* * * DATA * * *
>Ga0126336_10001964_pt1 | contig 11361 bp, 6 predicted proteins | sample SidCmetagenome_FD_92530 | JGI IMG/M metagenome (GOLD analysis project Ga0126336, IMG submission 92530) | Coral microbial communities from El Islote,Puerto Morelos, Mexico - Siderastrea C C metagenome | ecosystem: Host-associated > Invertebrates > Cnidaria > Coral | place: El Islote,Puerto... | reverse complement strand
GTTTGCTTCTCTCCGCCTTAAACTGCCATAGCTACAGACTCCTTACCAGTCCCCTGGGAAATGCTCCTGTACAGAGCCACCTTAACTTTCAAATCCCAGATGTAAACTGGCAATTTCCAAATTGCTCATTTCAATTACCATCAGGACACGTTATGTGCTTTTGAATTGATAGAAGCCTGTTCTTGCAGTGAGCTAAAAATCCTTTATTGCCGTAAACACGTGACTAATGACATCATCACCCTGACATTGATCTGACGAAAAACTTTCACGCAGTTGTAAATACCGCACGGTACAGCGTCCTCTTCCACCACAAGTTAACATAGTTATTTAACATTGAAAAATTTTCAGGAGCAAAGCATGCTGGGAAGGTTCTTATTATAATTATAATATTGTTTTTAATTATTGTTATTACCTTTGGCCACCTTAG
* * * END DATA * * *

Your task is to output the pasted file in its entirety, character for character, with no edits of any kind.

>Ga0126336_10001964_pt1 | contig 11361 bp, 6 predicted proteins | sample SidCmetagenome_FD_92530 | JGI IMG/M metagenome (GOLD analysis project Ga0126336, IMG submission 92530) | Coral microbial communities from El Islote,Puerto Morelos, Mexico - Siderastrea C C metagenome | ecosystem: Host-associated > Invertebrates > Cnidaria > Coral | place: El Islote,Puerto... | reverse complement strand
GTTTGCTTCTCTCCGCCTTAAACTGCCATAGCTACAGACTCCTTACCAGTCCCCTGGGAAATGCTCCTGTACAGAGCCACCTTAACTTTCAAATCCCAGATGTAAACTGGCAATTTCCAAATTGCTCATTTCAATTACCATCAGGACACGTTATGTGCTTTTGAATTGATAGAAGCCTGTTCTTGCAGTGAGCTAAAAATCCTTTATTGCCGTAAACACGTGACTAATGACATCATCACCCTGACATTGATCTGACGAAAAACTTTCACGCAGTTGTAAATACCGCACGGTACAGCGTCCTCTTCCACCACAAGTTAACATAGTTATTTAACATTGAAAAATTTTCAGGAGCAAAGCATGCTGGGAAGGTTCTTATTATAATTATAATATTGTTTTTAATTATTGTTATTACCTTTGGCCACCTTAG